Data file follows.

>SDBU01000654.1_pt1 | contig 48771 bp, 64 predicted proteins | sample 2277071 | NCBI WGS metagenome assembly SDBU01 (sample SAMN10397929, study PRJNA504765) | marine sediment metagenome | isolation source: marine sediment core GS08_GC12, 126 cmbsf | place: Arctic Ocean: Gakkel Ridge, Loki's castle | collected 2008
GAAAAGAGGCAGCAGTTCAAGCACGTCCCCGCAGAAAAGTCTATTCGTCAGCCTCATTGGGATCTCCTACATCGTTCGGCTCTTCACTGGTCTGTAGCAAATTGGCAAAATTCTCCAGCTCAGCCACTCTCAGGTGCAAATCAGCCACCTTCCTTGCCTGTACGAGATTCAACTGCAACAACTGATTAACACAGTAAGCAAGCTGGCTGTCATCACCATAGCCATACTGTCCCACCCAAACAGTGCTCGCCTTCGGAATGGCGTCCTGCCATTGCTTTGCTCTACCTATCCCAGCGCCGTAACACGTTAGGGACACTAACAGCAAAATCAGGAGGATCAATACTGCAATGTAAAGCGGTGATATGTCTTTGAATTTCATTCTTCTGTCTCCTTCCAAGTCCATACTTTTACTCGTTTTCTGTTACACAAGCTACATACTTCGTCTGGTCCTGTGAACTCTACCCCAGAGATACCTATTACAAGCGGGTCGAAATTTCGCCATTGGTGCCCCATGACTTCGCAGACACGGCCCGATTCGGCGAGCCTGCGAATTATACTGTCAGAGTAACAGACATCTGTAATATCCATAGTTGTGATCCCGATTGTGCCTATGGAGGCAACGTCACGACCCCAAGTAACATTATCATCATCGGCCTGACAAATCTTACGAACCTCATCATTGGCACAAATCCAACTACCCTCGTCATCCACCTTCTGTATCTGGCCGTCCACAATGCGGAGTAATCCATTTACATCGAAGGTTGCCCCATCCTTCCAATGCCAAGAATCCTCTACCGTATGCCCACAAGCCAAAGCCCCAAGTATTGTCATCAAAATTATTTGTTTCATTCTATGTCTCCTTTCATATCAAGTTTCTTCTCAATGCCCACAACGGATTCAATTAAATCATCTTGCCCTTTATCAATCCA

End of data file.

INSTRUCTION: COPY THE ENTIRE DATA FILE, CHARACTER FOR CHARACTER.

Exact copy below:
>SDBU01000654.1_pt1 | contig 48771 bp, 64 predicted proteins | sample 2277071 | NCBI WGS metagenome assembly SDBU01 (sample SAMN10397929, study PRJNA504765) | marine sediment metagenome | isolation source: marine sediment core GS08_GC12, 126 cmbsf | place: Arctic Ocean: Gakkel Ridge, Loki's castle | collected 2008
GAAAAGAGGCAGCAGTTCAAGCACGTCCCCGCAGAAAAGTCTATTCGTCAGCCTCATTGGGATCTCCTACATCGTTCGGCTCTTCACTGGTCTGTAGCAAATTGGCAAAATTCTCCAGCTCAGCCACTCTCAGGTGCAAATCAGCCACCTTCCTTGCCTGTACGAGATTCAACTGCAACAACTGATTAACACAGTAAGCAAGCTGGCTGTCATCACCATAGCCATACTGTCCCACCCAAACAGTGCTCGCCTTCGGAATGGCGTCCTGCCATTGCTTTGCTCTACCTATCCCAGCGCCGTAACACGTTAGGGACACTAACAGCAAAATCAGGAGGATCAATACTGCAATGTAAAGCGGTGATATGTCTTTGAATTTCATTCTTCTGTCTCCTTCCAAGTCCATACTTTTACTCGTTTTCTGTTACACAAGCTACATACTTCGTCTGGTCCTGTGAACTCTACCCCAGAGATACCTATTACAAGCGGGTCGAAATTTCGCCATTGGTGCCCCATGACTTCGCAGACACGGCCCGATTCGGCGAGCCTGCGAATTATACTGTCAGAGTAACAGACATCTGTAATATCCATAGTTGTGATCCCGATTGTGCCTATGGAGGCAACGTCACGACCCCAAGTAACATTATCATCATCGGCCTGACAAATCTTACGAACCTCATCATTGGCACAAATCCAACTACCCTCGTCATCCACCTTCTGTATCTGGCCGTCCACAATGCGGAGTAATCCATTTACATCGAAGGTTGCCCCATCCTTCCAATGCCAAGAATCCTCTACCGTATGCCCACAAGCCAAAGCCCCAAGTATTGTCATCAAAATTATTTGTTTCATTCTATGTCTCCTTTCATATCAAGTTTCTTCTCAATGCCCACAACGGATTCAATTAAATCATCTTGCCCTTTATCAATCCA